Aside from the fact that a preacher’s wife should be a Christian and should conduct herself as a Christian wife, there are no other specifics given in Scripture as to her job description. Any additional notions of what she should be or should do are simply man-made traditions or opinions, not the will of God.
I have been blessed by many godly women in my life, including the wives of the men who preached where I worshipped. While all of these women were a blessing to me, each of them had very different talents and aptitudes. Some of them were excellent Bible class teachers, and were very skilled at teaching little children and other women. Others were wonderful servants who may have never taught a class but who showered needy brothers and sisters with food, visits, and other acts of service. Some were blessed with the unusual ability to do all of these things.
In other words, preacher’s wives have different gifts, just like all Christians. And based on what Paul says in 1 Corinthians 12, God Himself has placed these different parts or “members” in the body.
For the body does not consist of one member but of many. If the foot should say, “Because I am not a hand, I do not belong to the body,” that would not make it any less a part of the body. And if the ear should say, “Because I am not an eye, I do not belong to the body,” that would not make it any less a part of the body. If the whole body were an eye, where would be the sense of hearing? If the whole body were an ear, where would be the sense of smell? But as it is, God arranged the members in the body, each one of them, as he chose (1 Corinthians 12:14-18).
Rather than resent these differences because they do not match up with our pre-conceived (and non-biblical) notions, we should value the fact that different people have different gifts. And the same is as true of the wives of those who labor in the word as it is of anyone else.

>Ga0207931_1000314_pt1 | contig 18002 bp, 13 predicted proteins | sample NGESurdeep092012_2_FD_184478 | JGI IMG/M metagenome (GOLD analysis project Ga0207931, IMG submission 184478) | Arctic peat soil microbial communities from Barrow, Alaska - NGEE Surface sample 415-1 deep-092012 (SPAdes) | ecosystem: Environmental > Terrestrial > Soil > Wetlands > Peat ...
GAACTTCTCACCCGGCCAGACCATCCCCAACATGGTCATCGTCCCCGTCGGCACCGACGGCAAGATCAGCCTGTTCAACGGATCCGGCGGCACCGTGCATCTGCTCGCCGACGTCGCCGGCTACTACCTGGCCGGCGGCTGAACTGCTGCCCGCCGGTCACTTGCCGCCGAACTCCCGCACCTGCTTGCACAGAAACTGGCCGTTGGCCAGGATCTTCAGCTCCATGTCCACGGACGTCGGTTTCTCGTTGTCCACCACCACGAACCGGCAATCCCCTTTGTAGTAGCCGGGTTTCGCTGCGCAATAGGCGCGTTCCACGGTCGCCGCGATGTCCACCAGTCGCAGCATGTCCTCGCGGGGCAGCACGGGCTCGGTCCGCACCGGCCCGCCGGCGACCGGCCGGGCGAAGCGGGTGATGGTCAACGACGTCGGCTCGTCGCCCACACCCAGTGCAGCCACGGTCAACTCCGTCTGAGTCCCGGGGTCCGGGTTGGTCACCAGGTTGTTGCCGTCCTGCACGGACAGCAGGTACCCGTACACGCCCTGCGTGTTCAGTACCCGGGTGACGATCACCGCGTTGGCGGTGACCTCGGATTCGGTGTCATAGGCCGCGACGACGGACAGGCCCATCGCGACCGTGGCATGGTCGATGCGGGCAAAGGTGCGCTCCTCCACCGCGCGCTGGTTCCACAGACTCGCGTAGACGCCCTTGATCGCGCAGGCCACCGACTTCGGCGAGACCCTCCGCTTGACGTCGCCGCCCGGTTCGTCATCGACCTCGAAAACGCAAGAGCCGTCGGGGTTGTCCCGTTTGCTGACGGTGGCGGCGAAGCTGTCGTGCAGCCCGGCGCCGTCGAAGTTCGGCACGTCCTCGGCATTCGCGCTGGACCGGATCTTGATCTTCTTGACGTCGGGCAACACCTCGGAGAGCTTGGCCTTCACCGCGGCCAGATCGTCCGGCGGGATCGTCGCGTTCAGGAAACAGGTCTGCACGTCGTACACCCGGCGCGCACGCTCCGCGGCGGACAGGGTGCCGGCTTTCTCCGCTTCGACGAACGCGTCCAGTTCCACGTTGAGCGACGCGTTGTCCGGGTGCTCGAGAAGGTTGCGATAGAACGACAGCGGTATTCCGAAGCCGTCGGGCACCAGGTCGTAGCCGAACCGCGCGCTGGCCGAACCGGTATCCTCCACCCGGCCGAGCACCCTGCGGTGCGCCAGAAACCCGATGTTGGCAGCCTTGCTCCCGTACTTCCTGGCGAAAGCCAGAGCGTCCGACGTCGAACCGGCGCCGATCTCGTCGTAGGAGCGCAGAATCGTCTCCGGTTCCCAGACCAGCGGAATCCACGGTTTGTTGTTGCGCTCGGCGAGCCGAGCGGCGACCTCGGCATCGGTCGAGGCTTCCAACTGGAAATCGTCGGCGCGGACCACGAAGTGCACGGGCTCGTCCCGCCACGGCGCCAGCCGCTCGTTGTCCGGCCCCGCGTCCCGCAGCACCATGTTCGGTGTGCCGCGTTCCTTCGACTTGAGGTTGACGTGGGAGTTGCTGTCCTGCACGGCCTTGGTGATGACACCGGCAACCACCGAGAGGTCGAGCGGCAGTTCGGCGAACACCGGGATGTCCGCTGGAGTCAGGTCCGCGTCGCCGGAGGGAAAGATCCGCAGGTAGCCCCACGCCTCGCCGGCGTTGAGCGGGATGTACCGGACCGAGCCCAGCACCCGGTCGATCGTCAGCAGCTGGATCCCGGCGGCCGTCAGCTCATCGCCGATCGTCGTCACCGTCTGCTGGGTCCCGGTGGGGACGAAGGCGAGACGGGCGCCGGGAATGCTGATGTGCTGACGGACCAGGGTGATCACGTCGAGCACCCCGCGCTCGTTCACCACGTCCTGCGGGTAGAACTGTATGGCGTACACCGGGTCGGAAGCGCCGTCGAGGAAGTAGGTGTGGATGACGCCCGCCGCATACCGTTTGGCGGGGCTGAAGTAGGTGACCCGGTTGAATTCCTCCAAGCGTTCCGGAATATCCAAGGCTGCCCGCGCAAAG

God expects all of us to use the talents He has given us to serve others for His glory. Peter makes that clear in 1 Peter 4:10-11 when he says:
As each has received a gift, use it to serve one another, as good stewards of God’s varied grace: whoever speaks, as one who speaks oracles of God; whoever serves, as one who serves by the strength that God supplies—in order that in everything God may be glorified through Jesus Christ. To him belong glory and dominion forever and ever. Amen.
Holding preacher’s wives to unreasonably high standards does no good for the kingdom, and dishonors God’s design for the multi-faceted nature of the body. Preacher’s wives, just like preachers, and just like all Christians, should be appreciated for using what talents God has given them to His glory.
For as in one body we have many members, and the members do not all have the same function, so we, though many, are one body in Christ, and individually members one of another. Having gifts that differ according to the grace given to us, let us use them… (Romans 12:4-6).